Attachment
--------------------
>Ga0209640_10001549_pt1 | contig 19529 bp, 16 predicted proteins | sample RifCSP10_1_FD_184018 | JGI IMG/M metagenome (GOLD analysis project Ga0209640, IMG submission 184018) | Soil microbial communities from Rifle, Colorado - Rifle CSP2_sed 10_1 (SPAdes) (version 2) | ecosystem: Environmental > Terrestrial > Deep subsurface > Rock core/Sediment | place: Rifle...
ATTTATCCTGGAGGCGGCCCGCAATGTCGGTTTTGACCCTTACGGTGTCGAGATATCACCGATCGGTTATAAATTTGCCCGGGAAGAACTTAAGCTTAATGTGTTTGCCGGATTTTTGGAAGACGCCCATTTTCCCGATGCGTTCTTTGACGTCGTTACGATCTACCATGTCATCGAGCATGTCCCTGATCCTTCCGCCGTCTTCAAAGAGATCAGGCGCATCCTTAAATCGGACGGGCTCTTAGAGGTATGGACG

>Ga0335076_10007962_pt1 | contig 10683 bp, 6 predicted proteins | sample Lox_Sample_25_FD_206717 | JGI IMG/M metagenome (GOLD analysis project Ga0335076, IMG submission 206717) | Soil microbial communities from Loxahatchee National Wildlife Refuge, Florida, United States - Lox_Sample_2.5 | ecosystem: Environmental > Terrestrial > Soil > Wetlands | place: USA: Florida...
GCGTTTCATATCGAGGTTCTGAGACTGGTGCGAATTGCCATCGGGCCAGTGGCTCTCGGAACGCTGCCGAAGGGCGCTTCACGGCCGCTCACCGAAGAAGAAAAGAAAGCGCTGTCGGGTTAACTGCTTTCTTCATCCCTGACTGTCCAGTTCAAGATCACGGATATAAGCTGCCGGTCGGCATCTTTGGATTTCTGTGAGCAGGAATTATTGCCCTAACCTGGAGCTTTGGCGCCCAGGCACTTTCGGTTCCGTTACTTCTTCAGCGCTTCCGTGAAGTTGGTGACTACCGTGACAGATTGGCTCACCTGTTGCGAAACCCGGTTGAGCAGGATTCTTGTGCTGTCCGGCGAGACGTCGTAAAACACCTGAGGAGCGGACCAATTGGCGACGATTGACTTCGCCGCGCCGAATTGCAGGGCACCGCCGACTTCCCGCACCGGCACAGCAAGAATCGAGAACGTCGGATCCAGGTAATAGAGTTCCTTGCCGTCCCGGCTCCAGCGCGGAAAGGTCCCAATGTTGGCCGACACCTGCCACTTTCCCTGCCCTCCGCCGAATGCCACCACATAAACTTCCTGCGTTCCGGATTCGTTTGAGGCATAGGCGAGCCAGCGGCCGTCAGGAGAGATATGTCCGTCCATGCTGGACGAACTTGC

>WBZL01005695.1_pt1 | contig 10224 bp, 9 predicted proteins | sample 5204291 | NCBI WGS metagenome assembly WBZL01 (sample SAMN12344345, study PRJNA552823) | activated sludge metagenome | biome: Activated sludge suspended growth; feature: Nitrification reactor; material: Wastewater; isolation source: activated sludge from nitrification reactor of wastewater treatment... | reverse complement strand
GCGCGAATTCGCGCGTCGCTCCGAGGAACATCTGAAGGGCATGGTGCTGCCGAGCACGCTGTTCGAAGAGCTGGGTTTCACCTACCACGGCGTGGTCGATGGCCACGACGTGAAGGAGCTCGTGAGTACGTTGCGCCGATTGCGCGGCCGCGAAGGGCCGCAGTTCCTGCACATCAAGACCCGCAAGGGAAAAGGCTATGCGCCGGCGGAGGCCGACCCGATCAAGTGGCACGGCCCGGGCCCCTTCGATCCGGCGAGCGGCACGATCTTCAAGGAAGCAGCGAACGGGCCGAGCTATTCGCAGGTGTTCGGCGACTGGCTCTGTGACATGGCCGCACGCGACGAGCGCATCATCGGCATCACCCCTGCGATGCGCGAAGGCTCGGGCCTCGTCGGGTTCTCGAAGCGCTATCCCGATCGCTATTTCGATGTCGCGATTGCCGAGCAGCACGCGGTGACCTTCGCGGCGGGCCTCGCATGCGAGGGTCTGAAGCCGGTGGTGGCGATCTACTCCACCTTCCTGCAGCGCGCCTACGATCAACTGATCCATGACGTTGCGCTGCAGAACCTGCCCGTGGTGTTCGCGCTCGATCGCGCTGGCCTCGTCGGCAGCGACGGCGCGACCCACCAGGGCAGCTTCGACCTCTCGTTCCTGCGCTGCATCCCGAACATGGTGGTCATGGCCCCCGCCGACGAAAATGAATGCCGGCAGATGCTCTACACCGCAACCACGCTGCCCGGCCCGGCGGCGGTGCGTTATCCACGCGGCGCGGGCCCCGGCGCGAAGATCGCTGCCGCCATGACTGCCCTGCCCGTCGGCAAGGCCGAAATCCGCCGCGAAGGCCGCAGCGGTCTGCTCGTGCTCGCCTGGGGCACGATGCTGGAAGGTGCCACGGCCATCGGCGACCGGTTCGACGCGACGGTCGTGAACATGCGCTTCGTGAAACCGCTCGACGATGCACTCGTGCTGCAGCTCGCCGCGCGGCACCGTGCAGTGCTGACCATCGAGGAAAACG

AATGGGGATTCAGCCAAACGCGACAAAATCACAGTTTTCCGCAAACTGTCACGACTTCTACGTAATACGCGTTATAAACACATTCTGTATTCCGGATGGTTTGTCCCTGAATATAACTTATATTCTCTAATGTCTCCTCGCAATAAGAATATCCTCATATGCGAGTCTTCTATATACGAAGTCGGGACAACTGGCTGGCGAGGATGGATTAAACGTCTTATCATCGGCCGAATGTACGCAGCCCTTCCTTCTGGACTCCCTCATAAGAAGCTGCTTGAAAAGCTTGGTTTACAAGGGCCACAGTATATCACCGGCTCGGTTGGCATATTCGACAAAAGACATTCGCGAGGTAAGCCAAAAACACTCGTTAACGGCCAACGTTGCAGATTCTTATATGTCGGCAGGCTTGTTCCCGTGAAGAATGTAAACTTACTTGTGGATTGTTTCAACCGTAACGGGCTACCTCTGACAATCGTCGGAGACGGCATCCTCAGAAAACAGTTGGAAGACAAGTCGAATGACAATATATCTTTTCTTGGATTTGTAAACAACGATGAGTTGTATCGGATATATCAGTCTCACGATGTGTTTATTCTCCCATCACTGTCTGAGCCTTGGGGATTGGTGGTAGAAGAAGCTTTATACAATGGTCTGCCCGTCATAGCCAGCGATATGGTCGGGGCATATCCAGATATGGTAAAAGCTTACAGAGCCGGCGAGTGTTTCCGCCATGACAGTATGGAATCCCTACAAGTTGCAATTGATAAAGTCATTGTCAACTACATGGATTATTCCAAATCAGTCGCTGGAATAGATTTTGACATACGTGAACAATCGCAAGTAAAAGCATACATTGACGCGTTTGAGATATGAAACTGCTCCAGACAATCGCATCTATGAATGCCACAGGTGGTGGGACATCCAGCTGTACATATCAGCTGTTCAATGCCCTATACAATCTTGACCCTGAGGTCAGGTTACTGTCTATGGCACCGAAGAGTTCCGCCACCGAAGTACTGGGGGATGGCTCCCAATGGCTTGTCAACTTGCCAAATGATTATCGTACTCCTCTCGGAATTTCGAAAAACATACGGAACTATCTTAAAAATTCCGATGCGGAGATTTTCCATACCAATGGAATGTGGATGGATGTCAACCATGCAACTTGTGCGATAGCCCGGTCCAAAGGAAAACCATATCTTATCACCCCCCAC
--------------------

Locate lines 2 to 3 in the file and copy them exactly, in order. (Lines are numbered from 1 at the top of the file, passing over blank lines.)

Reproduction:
ATTTATCCTGGAGGCGGCCCGCAATGTCGGTTTTGACCCTTACGGTGTCGAGATATCACCGATCGGTTATAAATTTGCCCGGGAAGAACTTAAGCTTAATGTGTTTGCCGGATTTTTGGAAGACGCCCATTTTCCCGATGCGTTCTTTGACGTCGTTACGATCTACCATGTCATCGAGCATGTCCCTGATCCTTCCGCCGTCTTCAAAGAGATCAGGCGCATCCTTAAATCGGACGGGCTCTTAGAGGTATGGACG

>Ga0335076_10007962_pt1 | contig 10683 bp, 6 predicted proteins | sample Lox_Sample_25_FD_206717 | JGI IMG/M metagenome (GOLD analysis project Ga0335076, IMG submission 206717) | Soil microbial communities from Loxahatchee National Wildlife Refuge, Florida, United States - Lox_Sample_2.5 | ecosystem: Environmental > Terrestrial > Soil > Wetlands | place: USA: Florida...